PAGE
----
When you die, a representative that you chose, often your surviving spouse, will file your final tax return. What happens beyond that, depends on your assets, your estate and distribution. Are you ready to consider your final phase of life? You may not know when your time will come, however it is best to consider some end of life decisions now. Today’s post can help you get your affairs together for when that time comes.
What Are Your Important Papers?
It is first important to understand what ARE your important papers. With aging you will need to face making decisions about your life. Making the decisions ahead of time protects you. It helps dictate what care you want, as well as providing guidance for your family. Listed below are some of the important papers that you need to consider having when making end of life decisions.
- Personal records: Have your social security card, drivers license, passport, birth certificate, educational information, military records, and full information for your spouse and children in one centralized area even if that is a photocopy in your safe!
- An advance health care directive (durable power of attorney/health or living will): Designates an individual of your choosing to make health care decisions if you are unable to do so. When considering health it may be helpful to keep a full list of medications taken regularly with this document, in your wallet or with other important papers!
- A last will and testament (Will): Indicates your wishes for your estate, money and belongings. The will indicates how everything will be to be dispersed to family, friends, or charitable causes after you die.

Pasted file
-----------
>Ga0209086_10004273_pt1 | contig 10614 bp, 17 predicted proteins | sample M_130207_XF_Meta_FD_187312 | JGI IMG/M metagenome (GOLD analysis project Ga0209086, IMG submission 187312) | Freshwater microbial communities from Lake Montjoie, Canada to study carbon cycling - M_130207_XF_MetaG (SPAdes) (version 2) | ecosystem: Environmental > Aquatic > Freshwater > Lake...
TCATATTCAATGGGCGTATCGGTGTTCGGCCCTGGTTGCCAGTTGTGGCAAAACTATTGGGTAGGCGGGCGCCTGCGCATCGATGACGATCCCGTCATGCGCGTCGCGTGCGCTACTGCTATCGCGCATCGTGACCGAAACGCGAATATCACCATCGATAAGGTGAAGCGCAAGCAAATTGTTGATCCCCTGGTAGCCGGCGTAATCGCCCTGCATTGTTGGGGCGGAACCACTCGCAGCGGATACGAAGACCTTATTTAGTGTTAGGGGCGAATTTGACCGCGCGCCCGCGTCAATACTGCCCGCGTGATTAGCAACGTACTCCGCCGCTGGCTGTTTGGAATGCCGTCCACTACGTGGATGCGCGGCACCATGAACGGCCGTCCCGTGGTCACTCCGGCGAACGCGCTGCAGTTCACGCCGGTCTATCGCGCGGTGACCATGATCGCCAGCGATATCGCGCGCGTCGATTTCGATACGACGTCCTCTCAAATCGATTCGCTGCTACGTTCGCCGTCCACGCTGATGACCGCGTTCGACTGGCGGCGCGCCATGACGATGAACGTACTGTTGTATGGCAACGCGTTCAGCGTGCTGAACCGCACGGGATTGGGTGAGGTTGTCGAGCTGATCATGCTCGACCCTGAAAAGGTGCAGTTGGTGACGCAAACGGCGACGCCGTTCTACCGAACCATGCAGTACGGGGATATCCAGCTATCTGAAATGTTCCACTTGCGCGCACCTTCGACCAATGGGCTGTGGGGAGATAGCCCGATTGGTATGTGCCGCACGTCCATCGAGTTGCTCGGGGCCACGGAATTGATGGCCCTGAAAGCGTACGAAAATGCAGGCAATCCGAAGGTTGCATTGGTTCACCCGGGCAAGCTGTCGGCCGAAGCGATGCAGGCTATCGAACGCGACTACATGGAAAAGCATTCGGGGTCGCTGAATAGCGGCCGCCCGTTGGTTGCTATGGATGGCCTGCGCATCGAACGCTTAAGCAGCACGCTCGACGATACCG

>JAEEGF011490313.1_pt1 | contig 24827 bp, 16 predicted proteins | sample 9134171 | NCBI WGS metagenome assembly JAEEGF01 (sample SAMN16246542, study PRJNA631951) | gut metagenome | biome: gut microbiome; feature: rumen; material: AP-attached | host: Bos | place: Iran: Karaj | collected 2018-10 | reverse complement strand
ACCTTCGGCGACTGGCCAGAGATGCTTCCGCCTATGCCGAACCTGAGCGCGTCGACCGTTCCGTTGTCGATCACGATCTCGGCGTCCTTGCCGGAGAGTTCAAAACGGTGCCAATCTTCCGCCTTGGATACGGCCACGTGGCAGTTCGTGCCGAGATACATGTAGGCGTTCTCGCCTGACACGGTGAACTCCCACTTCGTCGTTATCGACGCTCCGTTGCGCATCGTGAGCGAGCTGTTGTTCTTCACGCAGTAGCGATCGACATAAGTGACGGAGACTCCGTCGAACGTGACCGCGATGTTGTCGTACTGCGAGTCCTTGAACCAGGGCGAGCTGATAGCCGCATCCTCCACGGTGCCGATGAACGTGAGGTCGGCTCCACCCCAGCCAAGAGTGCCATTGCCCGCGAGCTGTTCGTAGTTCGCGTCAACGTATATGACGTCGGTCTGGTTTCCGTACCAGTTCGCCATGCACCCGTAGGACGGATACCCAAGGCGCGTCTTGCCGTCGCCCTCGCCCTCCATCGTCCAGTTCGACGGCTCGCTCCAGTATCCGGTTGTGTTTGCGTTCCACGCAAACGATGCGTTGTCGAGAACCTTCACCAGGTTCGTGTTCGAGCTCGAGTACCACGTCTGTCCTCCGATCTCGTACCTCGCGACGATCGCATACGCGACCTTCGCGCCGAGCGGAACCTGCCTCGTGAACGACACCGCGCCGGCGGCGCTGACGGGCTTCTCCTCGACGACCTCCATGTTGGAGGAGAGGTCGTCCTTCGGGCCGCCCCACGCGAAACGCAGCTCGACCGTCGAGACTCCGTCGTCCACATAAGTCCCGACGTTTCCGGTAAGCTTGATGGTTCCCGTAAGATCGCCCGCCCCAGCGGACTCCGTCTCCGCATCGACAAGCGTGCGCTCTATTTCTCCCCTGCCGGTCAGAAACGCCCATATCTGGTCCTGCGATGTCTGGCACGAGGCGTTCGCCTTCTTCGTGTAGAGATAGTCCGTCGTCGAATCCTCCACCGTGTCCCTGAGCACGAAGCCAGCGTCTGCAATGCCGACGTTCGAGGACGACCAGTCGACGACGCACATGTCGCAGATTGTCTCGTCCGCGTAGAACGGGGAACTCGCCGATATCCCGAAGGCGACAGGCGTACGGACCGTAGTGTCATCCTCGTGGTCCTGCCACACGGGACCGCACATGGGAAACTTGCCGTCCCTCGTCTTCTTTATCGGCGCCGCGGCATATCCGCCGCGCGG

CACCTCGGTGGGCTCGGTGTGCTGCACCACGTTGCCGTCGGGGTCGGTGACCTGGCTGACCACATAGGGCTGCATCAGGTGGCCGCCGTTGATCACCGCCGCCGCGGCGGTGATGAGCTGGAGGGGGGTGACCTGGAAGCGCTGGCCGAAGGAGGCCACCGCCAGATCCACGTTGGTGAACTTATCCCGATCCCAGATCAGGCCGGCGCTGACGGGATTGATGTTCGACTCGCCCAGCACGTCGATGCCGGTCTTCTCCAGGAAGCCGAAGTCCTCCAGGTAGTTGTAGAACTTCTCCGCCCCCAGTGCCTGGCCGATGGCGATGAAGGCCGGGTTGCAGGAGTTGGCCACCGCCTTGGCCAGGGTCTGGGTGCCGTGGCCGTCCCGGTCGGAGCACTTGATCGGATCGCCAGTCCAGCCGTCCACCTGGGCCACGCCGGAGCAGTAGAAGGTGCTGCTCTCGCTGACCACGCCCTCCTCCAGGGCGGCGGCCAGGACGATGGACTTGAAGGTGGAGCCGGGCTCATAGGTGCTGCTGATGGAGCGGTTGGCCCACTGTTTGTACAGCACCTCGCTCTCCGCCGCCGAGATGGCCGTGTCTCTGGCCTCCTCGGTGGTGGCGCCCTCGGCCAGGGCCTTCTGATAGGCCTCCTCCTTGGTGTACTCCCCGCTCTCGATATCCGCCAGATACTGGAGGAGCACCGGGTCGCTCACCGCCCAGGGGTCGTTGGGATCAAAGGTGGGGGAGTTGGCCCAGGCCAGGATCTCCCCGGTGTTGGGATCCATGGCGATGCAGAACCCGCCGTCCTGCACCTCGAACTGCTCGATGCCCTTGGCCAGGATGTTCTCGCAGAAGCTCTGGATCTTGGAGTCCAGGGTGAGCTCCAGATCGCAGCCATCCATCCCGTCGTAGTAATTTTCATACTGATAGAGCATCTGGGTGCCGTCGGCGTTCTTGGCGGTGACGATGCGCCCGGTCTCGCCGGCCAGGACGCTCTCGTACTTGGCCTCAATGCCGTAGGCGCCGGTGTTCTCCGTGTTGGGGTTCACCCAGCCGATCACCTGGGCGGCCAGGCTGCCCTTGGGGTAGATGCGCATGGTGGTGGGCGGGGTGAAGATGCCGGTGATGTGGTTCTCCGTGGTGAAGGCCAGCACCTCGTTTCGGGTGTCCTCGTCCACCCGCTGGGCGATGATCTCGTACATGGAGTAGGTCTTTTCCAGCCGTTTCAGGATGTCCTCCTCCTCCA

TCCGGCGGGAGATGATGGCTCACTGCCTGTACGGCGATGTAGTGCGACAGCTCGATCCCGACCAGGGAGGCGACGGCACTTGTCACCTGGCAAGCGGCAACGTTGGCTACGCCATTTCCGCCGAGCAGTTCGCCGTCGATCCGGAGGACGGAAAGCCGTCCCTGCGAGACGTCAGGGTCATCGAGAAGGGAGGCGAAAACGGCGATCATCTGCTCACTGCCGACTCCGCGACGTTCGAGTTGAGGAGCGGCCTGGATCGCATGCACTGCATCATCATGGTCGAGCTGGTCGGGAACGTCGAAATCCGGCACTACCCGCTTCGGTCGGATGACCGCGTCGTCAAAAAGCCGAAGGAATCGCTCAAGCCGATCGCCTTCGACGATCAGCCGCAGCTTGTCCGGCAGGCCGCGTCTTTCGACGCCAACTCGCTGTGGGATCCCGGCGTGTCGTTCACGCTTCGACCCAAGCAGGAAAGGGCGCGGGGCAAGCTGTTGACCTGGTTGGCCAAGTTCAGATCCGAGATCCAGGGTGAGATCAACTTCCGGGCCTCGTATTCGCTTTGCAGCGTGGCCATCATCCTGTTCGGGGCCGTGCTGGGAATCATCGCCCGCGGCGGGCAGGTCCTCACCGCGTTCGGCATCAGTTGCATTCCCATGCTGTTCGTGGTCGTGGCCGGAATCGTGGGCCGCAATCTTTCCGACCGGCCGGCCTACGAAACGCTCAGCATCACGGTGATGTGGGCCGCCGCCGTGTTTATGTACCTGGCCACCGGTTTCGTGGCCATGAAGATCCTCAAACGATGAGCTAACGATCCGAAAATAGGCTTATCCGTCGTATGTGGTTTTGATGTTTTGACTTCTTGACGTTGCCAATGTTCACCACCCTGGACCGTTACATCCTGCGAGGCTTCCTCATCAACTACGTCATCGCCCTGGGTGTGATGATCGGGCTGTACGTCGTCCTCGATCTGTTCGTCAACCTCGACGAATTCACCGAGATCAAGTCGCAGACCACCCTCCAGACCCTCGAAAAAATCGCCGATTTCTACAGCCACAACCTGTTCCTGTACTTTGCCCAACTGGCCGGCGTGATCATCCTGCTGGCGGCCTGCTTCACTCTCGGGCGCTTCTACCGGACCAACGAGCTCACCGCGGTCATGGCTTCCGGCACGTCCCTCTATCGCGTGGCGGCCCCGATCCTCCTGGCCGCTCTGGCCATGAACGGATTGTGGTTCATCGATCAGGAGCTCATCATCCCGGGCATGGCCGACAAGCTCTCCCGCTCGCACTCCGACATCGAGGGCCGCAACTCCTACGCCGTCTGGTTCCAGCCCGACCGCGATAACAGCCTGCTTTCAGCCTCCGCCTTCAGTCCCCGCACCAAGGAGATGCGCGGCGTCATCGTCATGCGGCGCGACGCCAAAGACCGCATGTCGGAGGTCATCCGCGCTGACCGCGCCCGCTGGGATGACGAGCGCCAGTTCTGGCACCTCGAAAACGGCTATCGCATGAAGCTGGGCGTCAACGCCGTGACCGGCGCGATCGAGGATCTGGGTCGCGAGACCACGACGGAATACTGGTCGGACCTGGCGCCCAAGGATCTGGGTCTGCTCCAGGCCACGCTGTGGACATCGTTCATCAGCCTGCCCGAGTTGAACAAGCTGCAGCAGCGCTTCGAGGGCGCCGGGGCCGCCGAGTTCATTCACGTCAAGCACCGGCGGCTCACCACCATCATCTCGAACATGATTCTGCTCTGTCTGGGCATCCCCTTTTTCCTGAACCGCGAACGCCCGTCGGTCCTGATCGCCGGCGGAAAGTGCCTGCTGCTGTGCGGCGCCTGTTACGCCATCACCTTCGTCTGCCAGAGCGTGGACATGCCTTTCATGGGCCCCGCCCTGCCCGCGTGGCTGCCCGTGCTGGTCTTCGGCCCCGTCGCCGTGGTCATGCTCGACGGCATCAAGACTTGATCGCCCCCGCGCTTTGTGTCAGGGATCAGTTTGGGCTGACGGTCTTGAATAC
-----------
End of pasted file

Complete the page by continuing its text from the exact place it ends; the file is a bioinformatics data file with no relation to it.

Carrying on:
- Financial records and a durable power of attorney for your finances: Your durable power of attorney for your finances is a document that grants access to your finances so your bills if you are unable to. Other paperwork that should be stored with this includes any insurance/policy numbers, names of your banks/credit cards and account numbers, any investment information, and a copy of your most recent tax return.
- A living trust: A trust legally creates an entity to hold your assets so your estate does not have to go through probate when you die.
With all of these documents, the one key thing to remember though is, stay up to date! Doing so helps to prevent conflict or disagreements among the family, while limiting emotional burden to others at the time of your death. If any of the items are left out, out of date or forgotten, your assets, estate and health and finances may be at the whim of someone other than yourself including the estate going to probate!
What Comes After the Paperwork?
Having your important papers collected in one place is nearly as important as having them. Knowing where everything is stored, means the family will know where to look for these documents when the time comes. This may mean owning a lock-box, an in-home safe or keeping everything on file with your attorney. Put all of your important papers and copies of all legal documents in one place. Each year you should also check to see if there’s anything new to add or changes to make!
Tell Someone About Your Wishes
Now that you have all of your important papers, and they are stored together, you need to talk to your family and perhaps your family physician. Be sure to tell your executor, your lawyer, a trusted family member or friend where you put all your important papers. Someone should always know where you keep your papers in case of an emergency. After you do that, consider discussing your end-of-life preferences with your doctor. Doing so can help ensure your wishes are honored. Finally be sure to give the appropriate permissions to your doctors and lawyer to speak to your caregiver as needed. This may mean signing specific paperwork to list that person at the doctors office, hospital or with your lawyer. Forgetting this step may mean that your caregiver can not get the information they need!
Once someone dies, the ability to plan is over. Planning for the last phase in your life may seem daunting, however a well developed plan makes it easier on everyone involved. Be sure to ensure the proper handling of your health, wealth and assets as you journey. Doing so will help relieve stress for grieving loved ones, it may minimize taxes and unnecessary legal fees, and will dictate exactly how you wish your end of life to be.